From Leyland to Vaughan, Headingley fixture is rich in game’s history

IF ever a story summed up the weird and wonderful world of Yorkshire cricket it is one which relates to the Headingley Test between England and South Africa in 1935.

When Yorkshire batsman Maurice Leyland was taken ill on the morning of the match, Yorkshire captain Brian Sellers was deputed to drive from Leeds to Baildon to ask another Yorkshire player, Arthur Mitchell, to take Leyland’s place.

Sellers arrived to find Mitchell – one of the most dour and uncompromising characters cricket has known – hard at work in his rose garden.

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After much protestation, Mitchell finally relented: “Oh, alright then, just let me tidy me-sen up a bit.”

With the game about to start, Sellers drove Mitchell back to Leeds at such breakneck speed that ‘Ticker’, as he was affectionately known, came to regard playing in the match as something of a relief.

He certainly justified his 11th-hour call-up, making 58 and 72 and finishing second top-scorer in both innings to Walter Hammond.

It was one of only six Test appearances for Mitchell, a right-hand batsman and brilliant close fielder who coached at Yorkshire after the war.

He toured India under Douglas Jardine in 1933-34 but could not establish a regular place in the face of intense competition at that time.

‘Ticker’s’ brace of fifties during the 1935 Test was not enough to help England to a fifth successive win over South Africa at Leeds.

The match finished drawn, ending a sequence of English domination that dated back to South Africa’s first visit to Headingley in 1907.

On that occasion, in the second of a three-match series, England won by 53 runs in the only game that produced a result.

In a low-scoring fixture, Colin Blythe, the Kent left-arm spinner, who died at Passchendaele in 1917, took 8-59 in the first innings and 7-40 in the second to record what today stands as the eighth-best Test haul of all time.

England also dominated the meeting between the teams at Headingley 100 years ago.

That game was part of the ill-fated Triangular Tournament that also involved Australia and which was bedevilled by bad weather and small attendances.

At Headingley, the rain relented sufficiently to enable Frank Woolley (57) and Sydney Barnes (6-52) to give England a first innings lead of 95.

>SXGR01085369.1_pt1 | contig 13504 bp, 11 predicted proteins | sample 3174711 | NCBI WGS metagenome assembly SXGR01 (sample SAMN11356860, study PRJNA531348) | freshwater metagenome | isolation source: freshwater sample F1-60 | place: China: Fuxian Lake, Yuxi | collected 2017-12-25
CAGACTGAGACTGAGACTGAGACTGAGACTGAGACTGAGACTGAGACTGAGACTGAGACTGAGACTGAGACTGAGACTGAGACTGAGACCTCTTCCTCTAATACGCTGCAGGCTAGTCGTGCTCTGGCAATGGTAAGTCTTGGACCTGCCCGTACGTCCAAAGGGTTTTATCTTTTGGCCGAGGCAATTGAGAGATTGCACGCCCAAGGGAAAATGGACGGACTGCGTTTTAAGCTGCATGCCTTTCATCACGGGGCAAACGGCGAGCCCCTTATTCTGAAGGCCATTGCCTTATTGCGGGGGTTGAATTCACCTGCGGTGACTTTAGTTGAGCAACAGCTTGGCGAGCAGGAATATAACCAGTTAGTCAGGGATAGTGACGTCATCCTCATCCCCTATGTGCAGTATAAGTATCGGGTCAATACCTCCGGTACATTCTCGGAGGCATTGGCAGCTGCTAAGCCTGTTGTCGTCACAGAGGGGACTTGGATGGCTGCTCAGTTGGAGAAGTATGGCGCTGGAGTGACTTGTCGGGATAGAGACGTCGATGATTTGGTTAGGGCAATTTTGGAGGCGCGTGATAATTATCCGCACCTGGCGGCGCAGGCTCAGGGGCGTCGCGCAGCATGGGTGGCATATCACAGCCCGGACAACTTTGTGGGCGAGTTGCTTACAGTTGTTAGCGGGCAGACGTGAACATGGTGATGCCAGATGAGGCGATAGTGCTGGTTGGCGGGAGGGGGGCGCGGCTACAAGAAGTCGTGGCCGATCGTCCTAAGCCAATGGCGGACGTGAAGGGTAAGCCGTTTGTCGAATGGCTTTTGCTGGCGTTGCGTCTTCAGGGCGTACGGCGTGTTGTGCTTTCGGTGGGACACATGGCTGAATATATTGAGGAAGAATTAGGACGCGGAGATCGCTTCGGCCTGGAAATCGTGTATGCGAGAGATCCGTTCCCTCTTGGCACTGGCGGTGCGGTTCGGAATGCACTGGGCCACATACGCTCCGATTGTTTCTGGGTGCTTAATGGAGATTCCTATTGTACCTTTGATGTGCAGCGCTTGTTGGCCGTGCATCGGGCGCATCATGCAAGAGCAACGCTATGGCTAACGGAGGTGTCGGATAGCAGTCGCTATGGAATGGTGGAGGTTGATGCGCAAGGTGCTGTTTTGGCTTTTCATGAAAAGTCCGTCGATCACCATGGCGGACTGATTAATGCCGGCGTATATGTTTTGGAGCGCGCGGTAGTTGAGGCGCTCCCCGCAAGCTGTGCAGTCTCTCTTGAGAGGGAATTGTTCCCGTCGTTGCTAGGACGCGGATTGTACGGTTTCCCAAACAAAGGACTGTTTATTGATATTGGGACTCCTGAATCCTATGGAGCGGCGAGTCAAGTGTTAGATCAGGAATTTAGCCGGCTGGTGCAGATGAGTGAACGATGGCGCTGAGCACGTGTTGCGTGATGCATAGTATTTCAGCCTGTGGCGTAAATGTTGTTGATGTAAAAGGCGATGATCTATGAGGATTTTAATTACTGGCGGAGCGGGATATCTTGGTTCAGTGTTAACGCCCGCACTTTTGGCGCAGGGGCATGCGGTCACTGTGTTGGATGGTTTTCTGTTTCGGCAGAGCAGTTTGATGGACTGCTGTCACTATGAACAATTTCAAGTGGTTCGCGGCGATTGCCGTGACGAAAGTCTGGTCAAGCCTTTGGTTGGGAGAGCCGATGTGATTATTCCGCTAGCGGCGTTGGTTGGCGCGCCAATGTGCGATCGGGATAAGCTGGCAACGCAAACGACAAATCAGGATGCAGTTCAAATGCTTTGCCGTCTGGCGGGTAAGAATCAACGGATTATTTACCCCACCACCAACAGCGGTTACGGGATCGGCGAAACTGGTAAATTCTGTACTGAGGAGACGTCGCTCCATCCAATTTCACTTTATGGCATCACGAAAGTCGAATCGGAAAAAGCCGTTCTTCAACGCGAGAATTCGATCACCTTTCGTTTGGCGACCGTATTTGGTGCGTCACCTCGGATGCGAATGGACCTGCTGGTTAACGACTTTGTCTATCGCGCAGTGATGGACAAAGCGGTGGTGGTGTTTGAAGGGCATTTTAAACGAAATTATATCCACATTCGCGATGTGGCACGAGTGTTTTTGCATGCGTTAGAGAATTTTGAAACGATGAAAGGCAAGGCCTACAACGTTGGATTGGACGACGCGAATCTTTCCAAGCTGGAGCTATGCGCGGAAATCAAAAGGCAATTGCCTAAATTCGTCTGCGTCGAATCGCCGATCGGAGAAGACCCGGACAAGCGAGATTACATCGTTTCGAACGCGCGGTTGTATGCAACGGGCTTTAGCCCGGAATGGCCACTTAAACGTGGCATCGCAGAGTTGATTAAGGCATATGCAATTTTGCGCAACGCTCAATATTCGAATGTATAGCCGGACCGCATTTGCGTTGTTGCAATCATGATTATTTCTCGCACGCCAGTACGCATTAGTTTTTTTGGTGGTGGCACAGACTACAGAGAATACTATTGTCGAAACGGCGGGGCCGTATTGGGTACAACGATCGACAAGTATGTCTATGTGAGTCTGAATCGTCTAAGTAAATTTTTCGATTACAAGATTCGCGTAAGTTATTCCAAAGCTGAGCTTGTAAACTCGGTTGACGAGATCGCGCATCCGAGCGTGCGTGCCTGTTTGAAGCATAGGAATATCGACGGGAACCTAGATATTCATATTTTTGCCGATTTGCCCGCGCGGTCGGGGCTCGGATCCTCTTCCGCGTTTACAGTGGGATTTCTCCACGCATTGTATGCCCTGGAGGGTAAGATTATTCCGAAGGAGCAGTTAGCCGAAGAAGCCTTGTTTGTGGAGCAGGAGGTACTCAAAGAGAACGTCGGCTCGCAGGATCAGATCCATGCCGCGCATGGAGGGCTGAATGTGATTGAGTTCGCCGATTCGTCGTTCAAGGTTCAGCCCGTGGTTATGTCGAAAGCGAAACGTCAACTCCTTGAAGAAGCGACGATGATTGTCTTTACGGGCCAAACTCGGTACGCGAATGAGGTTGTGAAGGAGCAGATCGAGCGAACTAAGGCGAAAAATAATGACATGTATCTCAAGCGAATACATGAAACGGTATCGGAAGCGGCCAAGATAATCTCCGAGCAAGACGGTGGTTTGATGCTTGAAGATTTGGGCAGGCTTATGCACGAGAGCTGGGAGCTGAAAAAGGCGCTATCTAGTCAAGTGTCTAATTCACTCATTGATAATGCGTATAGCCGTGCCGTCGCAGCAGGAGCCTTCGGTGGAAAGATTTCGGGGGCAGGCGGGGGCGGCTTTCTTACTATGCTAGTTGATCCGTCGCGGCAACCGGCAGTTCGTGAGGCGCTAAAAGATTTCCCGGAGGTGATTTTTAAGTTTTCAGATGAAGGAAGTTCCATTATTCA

Half-centuries from Reggie Spooner and Jack Hobbs then created the platform for Barnes to complete a 10-wicket match haul and set the seal on a 174-run victory.

There were two Tests between England and South Africa at Headingley in the Roaring Twenties.

England won by nine wickets in 1924 on the back of a maiden Test hundred by Patsy Hendren, the great Middlesex right-hander who would score another six of them during a career which brought him 170 first-class centuries, second only to Hobbs’s 197.

And, in 1929, England made it four out of four against the Springboks at Leeds thanks to the great Kent pair of Woolley and ‘Tich’ Freeman.

Woolley scored 83 and 95 not out and Freeman took 10-207 with his leg-breaks and googlies to engineer a five-wicket victory.

After the “blip” of the draw in 1935, England returned to winning ways when the countries next met at Headingley in 1947.

A century from Len Hutton helped the home team to a 10-wicket win, the Yorkshireman clinching the match – and the rubber – with a six.

It was Hutton’s first Test appearance at Headingley and crowds of 30,000-plus cheered his every run. Such was interest in the game that thousands were unable to get into the ground.

Tedium was the byword for the 1951 meeting, which finished as a draw as 500 played 500.

South Africa’s 538 was their highest total in Tests at that time, while opening batsman Eric Rowan’s contribution of 236 was their then highest individual innings.

When England replied, Hutton made another hundred and Peter May scored a century on Test debut.

“His equanimity from first to last, his subordination of self for side even after completing a century, and his sound technique stamped him as a player well above the ordinary,” appraised Wisden.

South Africa gained their first Test win at Headingley in 1955, recovering from 38-5 on the opening day to romp home by 224 runs.

Jackie McGlew and Russell Endean made second innings hundreds, off-spinner Hugh Tayfield claiming match figures of 9-164.

And that was it for another 39 years.

Not until 1994 did the teams meet again at Headingley following South Africa’s readmission to Test cricket, Michael Atherton’s 99 the highlight of another drawn affair.

England won a dramatic game in 1998 by 23 runs on the back of a brilliant performance by Darren Gough.

South Africa were 144-5 in pursuit of 219 for victory but the Yorkshireman claimed the key wickets of Jonty Rhodes and Mark Boucher on his way to 6-42 from 23 overs.

The Springboks have won on their last two Test appearances at Headingley.

They prevailed by 191 runs in 2003, a defeat that prompted England captain Michael Vaughan to launch a strong attack on the county system, and by 10 wickets in 2008 following the left-field selection of Nottinghamshire’s Australian-reared pace bowler Darren Pattinson, whom Vaughan admitted he had never met before the match and whom he had not wanted in his side.